To go home
To go home would be a relief. Away from here, and its brittle battle bangs. Cracking snaps in my fractured head. Flickering whacks against the bank.
Creating the Centena.
Francis Henry Dutton was my great, great uncle on my father’s side, on his mum’s side. Except he never made it to actually being an uncle, because he was killed at the age of 18 in battle.
Born in July 1899 in Mile End, to Francis Adam Dutton (1877-1904) and Emma Louise Ralph (1879), he was one of four children. He enlisted in Stratford (then Essex) in the Duke of Cambridge’s Own Middlesex Regiment G/57920. He was killed on the first day of the Aisne Offensive in Picardie, a battle taking place from 27th May to 4th June 1918.
My dad knows very little about his family; his parents met during World War Two, when his mother moved to the Romney Marsh and met his father, a shepherd and member of the Home Guard. Her family didn’t think he was good enough for her (he was great), and so she didn’t really see them again. My grandfather’s side were practical, a bit stoic in nature, and not given to long chats by the fire.
Most of what we know about his family has been gleaned from family history subscriptions and digging around through church records. We know Frank’s name, and how he died, but nothing of his nature, personality, habits or behaviours.
The Middlesex Regiment expanded hugely during the war and created a very big archive, most of which is housed at the National Archives in Kew. Mark Connelly, Professor of Modern British History at the University of Kent was very helpful in directing me towards some digitised documents held by the centre, including the battalion war diary and my relative’s record card. But I wanted to convey more than just how he died; I wanted to look at how he might have felt.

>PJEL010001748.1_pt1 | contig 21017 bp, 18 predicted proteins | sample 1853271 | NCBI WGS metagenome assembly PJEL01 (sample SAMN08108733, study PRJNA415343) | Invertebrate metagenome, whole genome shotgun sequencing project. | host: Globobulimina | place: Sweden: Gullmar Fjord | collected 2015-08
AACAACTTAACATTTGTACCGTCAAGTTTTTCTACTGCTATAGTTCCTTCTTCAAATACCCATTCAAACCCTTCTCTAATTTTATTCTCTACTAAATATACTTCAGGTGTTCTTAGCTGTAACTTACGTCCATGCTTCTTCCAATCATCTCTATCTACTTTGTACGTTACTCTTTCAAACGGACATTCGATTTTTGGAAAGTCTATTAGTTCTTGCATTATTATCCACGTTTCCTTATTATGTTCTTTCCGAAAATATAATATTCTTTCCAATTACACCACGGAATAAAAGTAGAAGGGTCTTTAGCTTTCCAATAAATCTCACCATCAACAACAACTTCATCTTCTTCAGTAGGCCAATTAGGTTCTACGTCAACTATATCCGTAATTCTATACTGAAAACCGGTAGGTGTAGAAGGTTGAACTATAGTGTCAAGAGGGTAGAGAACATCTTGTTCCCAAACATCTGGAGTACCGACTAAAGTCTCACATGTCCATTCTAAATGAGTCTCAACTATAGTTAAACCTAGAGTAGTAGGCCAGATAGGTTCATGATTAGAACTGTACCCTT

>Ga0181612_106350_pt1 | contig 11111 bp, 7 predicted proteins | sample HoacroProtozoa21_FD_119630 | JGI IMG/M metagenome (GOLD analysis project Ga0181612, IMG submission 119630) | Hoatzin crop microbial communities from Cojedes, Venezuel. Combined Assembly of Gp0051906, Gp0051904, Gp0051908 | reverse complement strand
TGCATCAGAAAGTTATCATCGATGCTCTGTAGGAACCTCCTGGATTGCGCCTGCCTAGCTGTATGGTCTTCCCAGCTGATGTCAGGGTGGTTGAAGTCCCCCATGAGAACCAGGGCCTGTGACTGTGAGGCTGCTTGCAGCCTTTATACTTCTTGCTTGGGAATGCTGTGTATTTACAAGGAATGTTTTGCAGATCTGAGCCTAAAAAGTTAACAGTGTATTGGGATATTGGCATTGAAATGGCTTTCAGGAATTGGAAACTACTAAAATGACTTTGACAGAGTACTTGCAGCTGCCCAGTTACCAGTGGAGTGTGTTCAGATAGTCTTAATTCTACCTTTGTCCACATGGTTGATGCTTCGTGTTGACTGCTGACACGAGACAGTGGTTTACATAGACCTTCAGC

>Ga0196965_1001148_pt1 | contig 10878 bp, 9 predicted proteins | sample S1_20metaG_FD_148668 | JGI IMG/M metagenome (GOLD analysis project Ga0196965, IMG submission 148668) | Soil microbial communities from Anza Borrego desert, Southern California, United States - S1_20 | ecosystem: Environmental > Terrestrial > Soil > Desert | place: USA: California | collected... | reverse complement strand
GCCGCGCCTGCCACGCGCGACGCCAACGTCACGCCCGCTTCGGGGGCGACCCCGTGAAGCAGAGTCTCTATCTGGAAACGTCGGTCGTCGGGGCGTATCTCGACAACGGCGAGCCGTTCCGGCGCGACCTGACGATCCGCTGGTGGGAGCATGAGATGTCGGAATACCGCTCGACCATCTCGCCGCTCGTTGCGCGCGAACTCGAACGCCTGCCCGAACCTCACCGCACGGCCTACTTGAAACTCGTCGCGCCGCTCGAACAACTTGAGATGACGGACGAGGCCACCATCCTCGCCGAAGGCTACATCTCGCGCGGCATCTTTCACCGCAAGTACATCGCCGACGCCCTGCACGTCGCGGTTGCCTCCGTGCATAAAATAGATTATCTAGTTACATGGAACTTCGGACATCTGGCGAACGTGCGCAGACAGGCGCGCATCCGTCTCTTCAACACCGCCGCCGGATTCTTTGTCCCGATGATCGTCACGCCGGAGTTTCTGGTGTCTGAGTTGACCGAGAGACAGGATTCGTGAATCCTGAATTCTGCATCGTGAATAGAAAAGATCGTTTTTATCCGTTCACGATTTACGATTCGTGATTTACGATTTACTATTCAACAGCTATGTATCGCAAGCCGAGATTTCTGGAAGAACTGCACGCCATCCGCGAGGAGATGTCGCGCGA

Originally I wanted to write about someone Base Hospital No. 29 for the American Expeditionary Force, a hospital in London that is now St Ann’s Hospital. I spent a long time at St Ann’s as a patient, and during one of my walks around the hospital grounds, discovered names etched in the walls, including those of soldiers and their platoon numbers. Unfortunately there is very little information available on anyone there as a patient, and so my research was stunted. But I remain very interested in the mental health of soldiers, and so wanted to get this across in my piece. I’ve always been interested in the inner impact of war.
Francis Henry Dutton was only a young man when he died. He would have been terrified, confused, and bewildered by what was happening. I doubt that he would have been able to talk about how he felt. Even though I don’t know much about what his home was like, I imagine it would have been better than the frontline. I have no doubt that he would have wanted to get away from there. He did get out, in a way. I hope that at some point, in some place, he found peace.
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